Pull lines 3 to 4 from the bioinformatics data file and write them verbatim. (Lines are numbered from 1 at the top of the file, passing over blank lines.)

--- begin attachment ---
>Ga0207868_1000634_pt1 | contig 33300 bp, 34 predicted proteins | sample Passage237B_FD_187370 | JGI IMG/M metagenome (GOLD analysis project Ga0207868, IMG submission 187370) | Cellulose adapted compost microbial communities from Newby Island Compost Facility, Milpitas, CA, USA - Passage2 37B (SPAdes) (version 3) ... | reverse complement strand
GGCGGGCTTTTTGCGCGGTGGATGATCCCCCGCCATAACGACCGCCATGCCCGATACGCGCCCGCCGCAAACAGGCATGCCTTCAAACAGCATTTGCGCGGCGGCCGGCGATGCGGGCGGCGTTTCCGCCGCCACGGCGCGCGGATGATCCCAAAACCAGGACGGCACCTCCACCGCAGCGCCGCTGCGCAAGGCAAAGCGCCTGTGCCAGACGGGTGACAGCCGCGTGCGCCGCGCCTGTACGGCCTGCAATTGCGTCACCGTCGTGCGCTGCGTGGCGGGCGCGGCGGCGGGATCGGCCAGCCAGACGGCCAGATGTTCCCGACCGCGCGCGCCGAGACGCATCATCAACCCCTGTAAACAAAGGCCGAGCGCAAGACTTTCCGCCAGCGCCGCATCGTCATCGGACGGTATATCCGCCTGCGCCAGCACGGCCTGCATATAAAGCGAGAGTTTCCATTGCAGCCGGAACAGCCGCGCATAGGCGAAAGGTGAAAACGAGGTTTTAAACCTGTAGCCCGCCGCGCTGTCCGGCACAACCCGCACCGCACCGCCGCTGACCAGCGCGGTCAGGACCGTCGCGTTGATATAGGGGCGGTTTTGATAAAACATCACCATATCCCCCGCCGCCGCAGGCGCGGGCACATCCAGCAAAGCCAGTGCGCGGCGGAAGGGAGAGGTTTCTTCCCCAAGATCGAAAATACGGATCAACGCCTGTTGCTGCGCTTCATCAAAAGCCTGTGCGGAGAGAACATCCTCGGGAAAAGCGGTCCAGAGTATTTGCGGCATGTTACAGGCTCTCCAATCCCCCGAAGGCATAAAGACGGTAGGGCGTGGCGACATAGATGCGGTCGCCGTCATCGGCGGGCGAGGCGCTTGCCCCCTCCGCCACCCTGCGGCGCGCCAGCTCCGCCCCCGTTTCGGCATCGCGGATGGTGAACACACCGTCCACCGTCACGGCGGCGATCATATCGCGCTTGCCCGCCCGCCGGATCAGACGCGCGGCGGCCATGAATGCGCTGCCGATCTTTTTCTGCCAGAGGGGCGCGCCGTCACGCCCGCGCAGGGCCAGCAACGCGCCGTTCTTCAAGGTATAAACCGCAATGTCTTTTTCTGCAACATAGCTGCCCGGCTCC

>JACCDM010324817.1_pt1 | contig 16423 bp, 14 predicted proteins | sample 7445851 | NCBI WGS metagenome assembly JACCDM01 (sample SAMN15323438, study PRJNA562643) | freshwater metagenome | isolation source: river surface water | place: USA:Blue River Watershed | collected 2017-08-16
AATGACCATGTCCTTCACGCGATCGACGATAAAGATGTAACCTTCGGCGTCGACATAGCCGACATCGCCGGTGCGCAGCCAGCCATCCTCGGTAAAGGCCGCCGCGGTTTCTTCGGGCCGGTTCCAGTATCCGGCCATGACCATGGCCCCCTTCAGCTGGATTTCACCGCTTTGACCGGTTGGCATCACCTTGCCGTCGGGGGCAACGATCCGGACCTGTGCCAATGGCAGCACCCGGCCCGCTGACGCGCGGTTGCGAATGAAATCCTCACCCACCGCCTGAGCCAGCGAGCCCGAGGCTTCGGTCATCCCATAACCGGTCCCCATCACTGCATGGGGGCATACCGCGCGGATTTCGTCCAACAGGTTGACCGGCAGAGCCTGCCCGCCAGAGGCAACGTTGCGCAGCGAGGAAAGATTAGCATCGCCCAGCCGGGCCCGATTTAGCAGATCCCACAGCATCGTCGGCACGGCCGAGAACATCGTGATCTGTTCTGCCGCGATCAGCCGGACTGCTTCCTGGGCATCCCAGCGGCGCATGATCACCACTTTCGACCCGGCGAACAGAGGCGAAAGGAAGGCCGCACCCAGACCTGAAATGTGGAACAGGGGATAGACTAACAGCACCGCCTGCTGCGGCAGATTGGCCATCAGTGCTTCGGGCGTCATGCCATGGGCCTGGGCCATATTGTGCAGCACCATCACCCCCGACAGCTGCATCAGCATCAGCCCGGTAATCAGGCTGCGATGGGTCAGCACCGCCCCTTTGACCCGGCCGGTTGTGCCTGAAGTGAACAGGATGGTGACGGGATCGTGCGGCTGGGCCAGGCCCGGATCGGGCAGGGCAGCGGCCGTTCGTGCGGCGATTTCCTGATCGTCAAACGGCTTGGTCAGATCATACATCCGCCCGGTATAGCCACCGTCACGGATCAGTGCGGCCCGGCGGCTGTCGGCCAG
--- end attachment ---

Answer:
>JACCDM010324817.1_pt1 | contig 16423 bp, 14 predicted proteins | sample 7445851 | NCBI WGS metagenome assembly JACCDM01 (sample SAMN15323438, study PRJNA562643) | freshwater metagenome | isolation source: river surface water | place: USA:Blue River Watershed | collected 2017-08-16
AATGACCATGTCCTTCACGCGATCGACGATAAAGATGTAACCTTCGGCGTCGACATAGCCGACATCGCCGGTGCGCAGCCAGCCATCCTCGGTAAAGGCCGCCGCGGTTTCTTCGGGCCGGTTCCAGTATCCGGCCATGACCATGGCCCCCTTCAGCTGGATTTCACCGCTTTGACCGGTTGGCATCACCTTGCCGTCGGGGGCAACGATCCGGACCTGTGCCAATGGCAGCACCCGGCCCGCTGACGCGCGGTTGCGAATGAAATCCTCACCCACCGCCTGAGCCAGCGAGCCCGAGGCTTCGGTCATCCCATAACCGGTCCCCATCACTGCATGGGGGCATACCGCGCGGATTTCGTCCAACAGGTTGACCGGCAGAGCCTGCCCGCCAGAGGCAACGTTGCGCAGCGAGGAAAGATTAGCATCGCCCAGCCGGGCCCGATTTAGCAGATCCCACAGCATCGTCGGCACGGCCGAGAACATCGTGATCTGTTCTGCCGCGATCAGCCGGACTGCTTCCTGGGCATCCCAGCGGCGCATGATCACCACTTTCGACCCGGCGAACAGAGGCGAAAGGAAGGCCGCACCCAGACCTGAAATGTGGAACAGGGGATAGACTAACAGCACCGCCTGCTGCGGCAGATTGGCCATCAGTGCTTCGGGCGTCATGCCATGGGCCTGGGCCATATTGTGCAGCACCATCACCCCCGACAGCTGCATCAGCATCAGCCCGGTAATCAGGCTGCGATGGGTCAGCACCGCCCCTTTGACCCGGCCGGTTGTGCCTGAAGTGAACAGGATGGTGACGGGATCGTGCGGCTGGGCCAGGCCCGGATCGGGCAGGGCAGCGGCCGTTCGTGCGGCGATTTCCTGATCGTCAAACGGCTTGGTCAGATCATACATCCGCCCGGTATAGCCACCGTCACGGATCAGTGCGGCCCGGCGGCTGTCGGCCAG